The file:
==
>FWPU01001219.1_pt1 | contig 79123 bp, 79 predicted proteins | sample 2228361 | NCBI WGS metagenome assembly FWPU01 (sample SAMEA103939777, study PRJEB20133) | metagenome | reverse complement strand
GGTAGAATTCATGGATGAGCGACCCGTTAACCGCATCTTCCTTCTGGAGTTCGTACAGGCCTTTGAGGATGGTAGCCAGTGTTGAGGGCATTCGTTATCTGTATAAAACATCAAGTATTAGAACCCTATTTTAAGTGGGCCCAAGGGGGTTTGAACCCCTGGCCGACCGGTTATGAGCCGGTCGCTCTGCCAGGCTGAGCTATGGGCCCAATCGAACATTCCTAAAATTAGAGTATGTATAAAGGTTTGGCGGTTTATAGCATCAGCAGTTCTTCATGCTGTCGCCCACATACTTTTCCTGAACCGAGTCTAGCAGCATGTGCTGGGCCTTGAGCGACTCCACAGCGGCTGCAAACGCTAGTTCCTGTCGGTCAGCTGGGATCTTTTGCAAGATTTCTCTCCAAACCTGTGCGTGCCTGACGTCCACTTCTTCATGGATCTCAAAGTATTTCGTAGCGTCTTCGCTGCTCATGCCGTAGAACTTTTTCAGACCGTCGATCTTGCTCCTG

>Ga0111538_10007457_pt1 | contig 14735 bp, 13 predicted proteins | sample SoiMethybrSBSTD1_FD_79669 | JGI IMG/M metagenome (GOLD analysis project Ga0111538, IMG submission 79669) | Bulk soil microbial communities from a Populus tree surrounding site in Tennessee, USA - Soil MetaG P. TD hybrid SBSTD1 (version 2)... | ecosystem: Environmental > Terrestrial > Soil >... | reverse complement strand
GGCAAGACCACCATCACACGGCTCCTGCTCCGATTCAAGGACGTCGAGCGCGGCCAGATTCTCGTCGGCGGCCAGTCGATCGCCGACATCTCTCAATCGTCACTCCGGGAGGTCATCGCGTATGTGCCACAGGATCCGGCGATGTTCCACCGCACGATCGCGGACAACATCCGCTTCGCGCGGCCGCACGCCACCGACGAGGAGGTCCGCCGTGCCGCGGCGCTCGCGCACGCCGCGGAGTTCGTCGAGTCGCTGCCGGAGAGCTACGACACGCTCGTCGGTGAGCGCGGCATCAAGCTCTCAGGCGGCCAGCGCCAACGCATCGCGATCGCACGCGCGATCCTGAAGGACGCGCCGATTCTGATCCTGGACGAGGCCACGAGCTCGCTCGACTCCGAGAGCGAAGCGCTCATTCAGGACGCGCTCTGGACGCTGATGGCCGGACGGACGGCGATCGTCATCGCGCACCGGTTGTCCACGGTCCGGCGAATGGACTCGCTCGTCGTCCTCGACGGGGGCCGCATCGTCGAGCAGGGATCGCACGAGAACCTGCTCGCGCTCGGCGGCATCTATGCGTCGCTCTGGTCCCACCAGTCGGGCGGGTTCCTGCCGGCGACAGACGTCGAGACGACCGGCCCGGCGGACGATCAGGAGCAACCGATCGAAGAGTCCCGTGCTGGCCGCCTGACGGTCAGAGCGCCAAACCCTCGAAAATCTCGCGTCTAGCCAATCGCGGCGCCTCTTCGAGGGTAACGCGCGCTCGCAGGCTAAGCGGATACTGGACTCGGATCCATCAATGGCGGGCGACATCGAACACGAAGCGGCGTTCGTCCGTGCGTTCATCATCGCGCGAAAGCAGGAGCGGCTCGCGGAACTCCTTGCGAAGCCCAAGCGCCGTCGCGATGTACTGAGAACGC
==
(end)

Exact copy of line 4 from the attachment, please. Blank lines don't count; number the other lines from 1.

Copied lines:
GGCAAGACCACCATCACACGGCTCCTGCTCCGATTCAAGGACGTCGAGCGCGGCCAGATTCTCGTCGGCGGCCAGTCGATCGCCGACATCTCTCAATCGTCACTCCGGGAGGTCATCGCGTATGTGCCACAGGATCCGGCGATGTTCCACCGCACGATCGCGGACAACATCCGCTTCGCGCGGCCGCACGCCACCGACGAGGAGGTCCGCCGTGCCGCGGCGCTCGCGCACGCCGCGGAGTTCGTCGAGTCGCTGCCGGAGAGCTACGACACGCTCGTCGGTGAGCGCGGCATCAAGCTCTCAGGCGGCCAGCGCCAACGCATCGCGATCGCACGCGCGATCCTGAAGGACGCGCCGATTCTGATCCTGGACGAGGCCACGAGCTCGCTCGACTCCGAGAGCGAAGCGCTCATTCAGGACGCGCTCTGGACGCTGATGGCCGGACGGACGGCGATCGTCATCGCGCACCGGTTGTCCACGGTCCGGCGAATGGACTCGCTCGTCGTCCTCGACGGGGGCCGCATCGTCGAGCAGGGATCGCACGAGAACCTGCTCGCGCTCGGCGGCATCTATGCGTCGCTCTGGTCCCACCAGTCGGGCGGGTTCCTGCCGGCGACAGACGTCGAGACGACCGGCCCGGCGGACGATCAGGAGCAACCGATCGAAGAGTCCCGTGCTGGCCGCCTGACGGTCAGAGCGCCAAACCCTCGAAAATCTCGCGTCTAGCCAATCGCGGCGCCTCTTCGAGGGTAACGCGCGCTCGCAGGCTAAGCGGATACTGGACTCGGATCCATCAATGGCGGGCGACATCGAACACGAAGCGGCGTTCGTCCGTGCGTTCATCATCGCGCGAAAGCAGGAGCGGCTCGCGGAACTCCTTGCGAAGCCCAAGCGCCGTCGCGATGTACTGAGAACGC